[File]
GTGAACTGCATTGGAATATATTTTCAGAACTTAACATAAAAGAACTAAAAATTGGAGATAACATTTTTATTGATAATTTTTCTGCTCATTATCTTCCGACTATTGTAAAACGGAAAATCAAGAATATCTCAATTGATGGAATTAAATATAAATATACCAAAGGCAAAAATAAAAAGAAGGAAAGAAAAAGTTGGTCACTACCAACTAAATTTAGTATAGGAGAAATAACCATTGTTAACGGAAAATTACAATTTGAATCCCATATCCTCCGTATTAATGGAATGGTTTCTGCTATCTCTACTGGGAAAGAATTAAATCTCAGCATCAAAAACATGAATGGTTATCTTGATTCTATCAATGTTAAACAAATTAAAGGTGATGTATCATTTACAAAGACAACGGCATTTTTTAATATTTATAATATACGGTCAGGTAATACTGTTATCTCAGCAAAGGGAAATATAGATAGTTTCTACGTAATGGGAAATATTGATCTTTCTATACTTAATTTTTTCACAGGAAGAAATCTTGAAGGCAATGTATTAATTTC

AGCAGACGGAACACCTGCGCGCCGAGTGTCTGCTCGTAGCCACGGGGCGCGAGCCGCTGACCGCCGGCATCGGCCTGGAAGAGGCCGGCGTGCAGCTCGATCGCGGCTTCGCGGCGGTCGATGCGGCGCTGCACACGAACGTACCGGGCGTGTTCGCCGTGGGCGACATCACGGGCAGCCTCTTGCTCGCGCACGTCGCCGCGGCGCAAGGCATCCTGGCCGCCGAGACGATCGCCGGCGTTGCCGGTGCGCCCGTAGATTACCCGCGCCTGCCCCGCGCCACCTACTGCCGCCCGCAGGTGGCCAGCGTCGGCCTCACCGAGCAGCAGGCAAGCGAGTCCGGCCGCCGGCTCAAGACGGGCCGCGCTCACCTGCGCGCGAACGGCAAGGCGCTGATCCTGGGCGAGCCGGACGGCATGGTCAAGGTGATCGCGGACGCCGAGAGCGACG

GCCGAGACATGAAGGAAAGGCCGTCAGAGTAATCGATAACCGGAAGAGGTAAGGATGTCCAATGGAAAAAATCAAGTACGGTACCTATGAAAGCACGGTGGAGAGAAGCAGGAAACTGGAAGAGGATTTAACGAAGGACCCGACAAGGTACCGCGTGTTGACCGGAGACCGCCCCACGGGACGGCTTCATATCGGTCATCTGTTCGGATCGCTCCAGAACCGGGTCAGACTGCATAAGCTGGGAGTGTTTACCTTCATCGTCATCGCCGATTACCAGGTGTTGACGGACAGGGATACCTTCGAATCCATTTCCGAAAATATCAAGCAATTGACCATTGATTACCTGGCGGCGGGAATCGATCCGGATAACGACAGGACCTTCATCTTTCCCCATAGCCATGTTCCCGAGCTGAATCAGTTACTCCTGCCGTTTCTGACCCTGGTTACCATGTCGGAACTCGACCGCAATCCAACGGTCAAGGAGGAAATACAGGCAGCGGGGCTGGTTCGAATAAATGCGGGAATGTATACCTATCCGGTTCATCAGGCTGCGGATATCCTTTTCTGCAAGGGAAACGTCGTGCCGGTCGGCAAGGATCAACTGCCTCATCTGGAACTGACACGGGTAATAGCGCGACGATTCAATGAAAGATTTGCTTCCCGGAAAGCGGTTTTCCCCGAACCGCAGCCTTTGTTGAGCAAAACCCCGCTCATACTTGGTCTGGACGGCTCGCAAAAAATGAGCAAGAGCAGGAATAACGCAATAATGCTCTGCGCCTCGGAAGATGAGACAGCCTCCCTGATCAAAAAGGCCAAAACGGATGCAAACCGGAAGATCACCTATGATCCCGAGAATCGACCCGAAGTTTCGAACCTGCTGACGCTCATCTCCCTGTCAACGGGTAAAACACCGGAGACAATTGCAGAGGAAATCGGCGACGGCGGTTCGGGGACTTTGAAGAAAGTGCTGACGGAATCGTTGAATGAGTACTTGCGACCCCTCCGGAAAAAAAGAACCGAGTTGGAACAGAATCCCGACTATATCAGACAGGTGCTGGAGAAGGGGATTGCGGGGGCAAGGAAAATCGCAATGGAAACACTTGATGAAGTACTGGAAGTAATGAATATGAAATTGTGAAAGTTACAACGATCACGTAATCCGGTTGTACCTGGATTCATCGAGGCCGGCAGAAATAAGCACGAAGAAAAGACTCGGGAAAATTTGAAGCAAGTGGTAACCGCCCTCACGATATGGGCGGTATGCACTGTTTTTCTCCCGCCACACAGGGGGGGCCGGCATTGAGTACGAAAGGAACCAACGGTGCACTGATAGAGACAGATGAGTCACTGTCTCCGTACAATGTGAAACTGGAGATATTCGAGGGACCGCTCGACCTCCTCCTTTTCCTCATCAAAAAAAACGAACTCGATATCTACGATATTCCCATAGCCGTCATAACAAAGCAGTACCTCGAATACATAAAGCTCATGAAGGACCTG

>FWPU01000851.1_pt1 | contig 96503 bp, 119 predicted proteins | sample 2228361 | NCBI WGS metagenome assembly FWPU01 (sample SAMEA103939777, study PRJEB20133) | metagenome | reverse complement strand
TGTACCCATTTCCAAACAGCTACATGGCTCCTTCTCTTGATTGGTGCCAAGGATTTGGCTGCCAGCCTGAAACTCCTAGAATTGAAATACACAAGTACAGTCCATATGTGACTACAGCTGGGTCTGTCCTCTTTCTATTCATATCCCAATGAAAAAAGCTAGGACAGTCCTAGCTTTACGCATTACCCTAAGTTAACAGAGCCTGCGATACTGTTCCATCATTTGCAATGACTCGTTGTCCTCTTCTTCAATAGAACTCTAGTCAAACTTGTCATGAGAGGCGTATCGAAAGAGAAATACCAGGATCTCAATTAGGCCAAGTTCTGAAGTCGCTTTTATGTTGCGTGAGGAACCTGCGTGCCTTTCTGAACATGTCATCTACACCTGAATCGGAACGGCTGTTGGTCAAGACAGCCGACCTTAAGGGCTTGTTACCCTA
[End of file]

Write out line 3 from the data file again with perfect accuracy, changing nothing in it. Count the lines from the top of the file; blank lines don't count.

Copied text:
GCCGAGACATGAAGGAAAGGCCGTCAGAGTAATCGATAACCGGAAGAGGTAAGGATGTCCAATGGAAAAAATCAAGTACGGTACCTATGAAAGCACGGTGGAGAGAAGCAGGAAACTGGAAGAGGATTTAACGAAGGACCCGACAAGGTACCGCGTGTTGACCGGAGACCGCCCCACGGGACGGCTTCATATCGGTCATCTGTTCGGATCGCTCCAGAACCGGGTCAGACTGCATAAGCTGGGAGTGTTTACCTTCATCGTCATCGCCGATTACCAGGTGTTGACGGACAGGGATACCTTCGAATCCATTTCCGAAAATATCAAGCAATTGACCATTGATTACCTGGCGGCGGGAATCGATCCGGATAACGACAGGACCTTCATCTTTCCCCATAGCCATGTTCCCGAGCTGAATCAGTTACTCCTGCCGTTTCTGACCCTGGTTACCATGTCGGAACTCGACCGCAATCCAACGGTCAAGGAGGAAATACAGGCAGCGGGGCTGGTTCGAATAAATGCGGGAATGTATACCTATCCGGTTCATCAGGCTGCGGATATCCTTTTCTGCAAGGGAAACGTCGTGCCGGTCGGCAAGGATCAACTGCCTCATCTGGAACTGACACGGGTAATAGCGCGACGATTCAATGAAAGATTTGCTTCCCGGAAAGCGGTTTTCCCCGAACCGCAGCCTTTGTTGAGCAAAACCCCGCTCATACTTGGTCTGGACGGCTCGCAAAAAATGAGCAAGAGCAGGAATAACGCAATAATGCTCTGCGCCTCGGAAGATGAGACAGCCTCCCTGATCAAAAAGGCCAAAACGGATGCAAACCGGAAGATCACCTATGATCCCGAGAATCGACCCGAAGTTTCGAACCTGCTGACGCTCATCTCCCTGTCAACGGGTAAAACACCGGAGACAATTGCAGAGGAAATCGGCGACGGCGGTTCGGGGACTTTGAAGAAAGTGCTGACGGAATCGTTGAATGAGTACTTGCGACCCCTCCGGAAAAAAAGAACCGAGTTGGAACAGAATCCCGACTATATCAGACAGGTGCTGGAGAAGGGGATTGCGGGGGCAAGGAAAATCGCAATGGAAACACTTGATGAAGTACTGGAAGTAATGAATATGAAATTGTGAAAGTTACAACGATCACGTAATCCGGTTGTACCTGGATTCATCGAGGCCGGCAGAAATAAGCACGAAGAAAAGACTCGGGAAAATTTGAAGCAAGTGGTAACCGCCCTCACGATATGGGCGGTATGCACTGTTTTTCTCCCGCCACACAGGGGGGGCCGGCATTGAGTACGAAAGGAACCAACGGTGCACTGATAGAGACAGATGAGTCACTGTCTCCGTACAATGTGAAACTGGAGATATTCGAGGGACCGCTCGACCTCCTCCTTTTCCTCATCAAAAAAAACGAACTCGATATCTACGATATTCCCATAGCCGTCATAACAAAGCAGTACCTCGAATACATAAAGCTCATGAAGGACCTG